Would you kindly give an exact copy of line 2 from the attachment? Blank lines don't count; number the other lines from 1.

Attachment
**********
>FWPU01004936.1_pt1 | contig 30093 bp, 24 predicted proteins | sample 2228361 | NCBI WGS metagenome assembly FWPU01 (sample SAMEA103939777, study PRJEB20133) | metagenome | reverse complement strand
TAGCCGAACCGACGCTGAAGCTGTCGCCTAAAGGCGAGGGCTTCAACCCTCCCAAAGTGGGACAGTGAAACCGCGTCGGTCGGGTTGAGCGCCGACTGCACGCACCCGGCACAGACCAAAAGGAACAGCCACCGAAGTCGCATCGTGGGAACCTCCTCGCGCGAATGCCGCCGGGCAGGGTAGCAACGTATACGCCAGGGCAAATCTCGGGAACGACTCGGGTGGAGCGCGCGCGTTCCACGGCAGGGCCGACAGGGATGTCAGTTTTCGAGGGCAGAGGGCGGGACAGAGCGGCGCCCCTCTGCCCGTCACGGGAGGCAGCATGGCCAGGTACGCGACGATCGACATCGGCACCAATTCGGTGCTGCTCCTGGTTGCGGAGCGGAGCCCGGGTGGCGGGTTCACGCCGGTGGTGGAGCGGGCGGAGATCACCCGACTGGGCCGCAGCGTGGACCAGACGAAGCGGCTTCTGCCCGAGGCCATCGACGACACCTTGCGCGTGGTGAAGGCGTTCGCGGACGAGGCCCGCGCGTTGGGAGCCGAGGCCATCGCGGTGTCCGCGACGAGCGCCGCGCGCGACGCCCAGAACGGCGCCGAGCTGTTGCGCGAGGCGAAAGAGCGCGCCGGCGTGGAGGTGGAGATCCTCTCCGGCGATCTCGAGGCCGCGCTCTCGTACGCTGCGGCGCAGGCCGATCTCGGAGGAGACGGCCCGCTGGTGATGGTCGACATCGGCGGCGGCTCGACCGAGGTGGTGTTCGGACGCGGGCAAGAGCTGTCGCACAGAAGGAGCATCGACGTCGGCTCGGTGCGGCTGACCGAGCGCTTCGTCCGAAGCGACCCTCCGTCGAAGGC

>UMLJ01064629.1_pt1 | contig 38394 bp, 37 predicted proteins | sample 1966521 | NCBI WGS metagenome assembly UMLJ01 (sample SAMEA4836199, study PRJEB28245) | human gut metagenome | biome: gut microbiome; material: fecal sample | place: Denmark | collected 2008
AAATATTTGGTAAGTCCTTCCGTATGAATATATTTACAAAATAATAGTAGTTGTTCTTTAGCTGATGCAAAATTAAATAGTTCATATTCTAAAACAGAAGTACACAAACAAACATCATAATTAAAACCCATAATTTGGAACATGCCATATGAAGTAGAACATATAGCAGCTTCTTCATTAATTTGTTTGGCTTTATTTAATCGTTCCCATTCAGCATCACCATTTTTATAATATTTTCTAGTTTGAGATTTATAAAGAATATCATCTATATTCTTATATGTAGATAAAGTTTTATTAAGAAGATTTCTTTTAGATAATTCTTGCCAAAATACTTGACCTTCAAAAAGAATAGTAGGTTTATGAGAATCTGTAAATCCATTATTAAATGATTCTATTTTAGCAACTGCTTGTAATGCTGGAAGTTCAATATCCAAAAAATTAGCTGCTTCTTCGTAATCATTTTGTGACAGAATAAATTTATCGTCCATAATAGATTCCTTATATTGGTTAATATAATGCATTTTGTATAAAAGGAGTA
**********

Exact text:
TAGCCGAACCGACGCTGAAGCTGTCGCCTAAAGGCGAGGGCTTCAACCCTCCCAAAGTGGGACAGTGAAACCGCGTCGGTCGGGTTGAGCGCCGACTGCACGCACCCGGCACAGACCAAAAGGAACAGCCACCGAAGTCGCATCGTGGGAACCTCCTCGCGCGAATGCCGCCGGGCAGGGTAGCAACGTATACGCCAGGGCAAATCTCGGGAACGACTCGGGTGGAGCGCGCGCGTTCCACGGCAGGGCCGACAGGGATGTCAGTTTTCGAGGGCAGAGGGCGGGACAGAGCGGCGCCCCTCTGCCCGTCACGGGAGGCAGCATGGCCAGGTACGCGACGATCGACATCGGCACCAATTCGGTGCTGCTCCTGGTTGCGGAGCGGAGCCCGGGTGGCGGGTTCACGCCGGTGGTGGAGCGGGCGGAGATCACCCGACTGGGCCGCAGCGTGGACCAGACGAAGCGGCTTCTGCCCGAGGCCATCGACGACACCTTGCGCGTGGTGAAGGCGTTCGCGGACGAGGCCCGCGCGTTGGGAGCCGAGGCCATCGCGGTGTCCGCGACGAGCGCCGCGCGCGACGCCCAGAACGGCGCCGAGCTGTTGCGCGAGGCGAAAGAGCGCGCCGGCGTGGAGGTGGAGATCCTCTCCGGCGATCTCGAGGCCGCGCTCTCGTACGCTGCGGCGCAGGCCGATCTCGGAGGAGACGGCCCGCTGGTGATGGTCGACATCGGCGGCGGCTCGACCGAGGTGGTGTTCGGACGCGGGCAAGAGCTGTCGCACAGAAGGAGCATCGACGTCGGCTCGGTGCGGCTGACCGAGCGCTTCGTCCGAAGCGACCCTCCGTCGAAGGC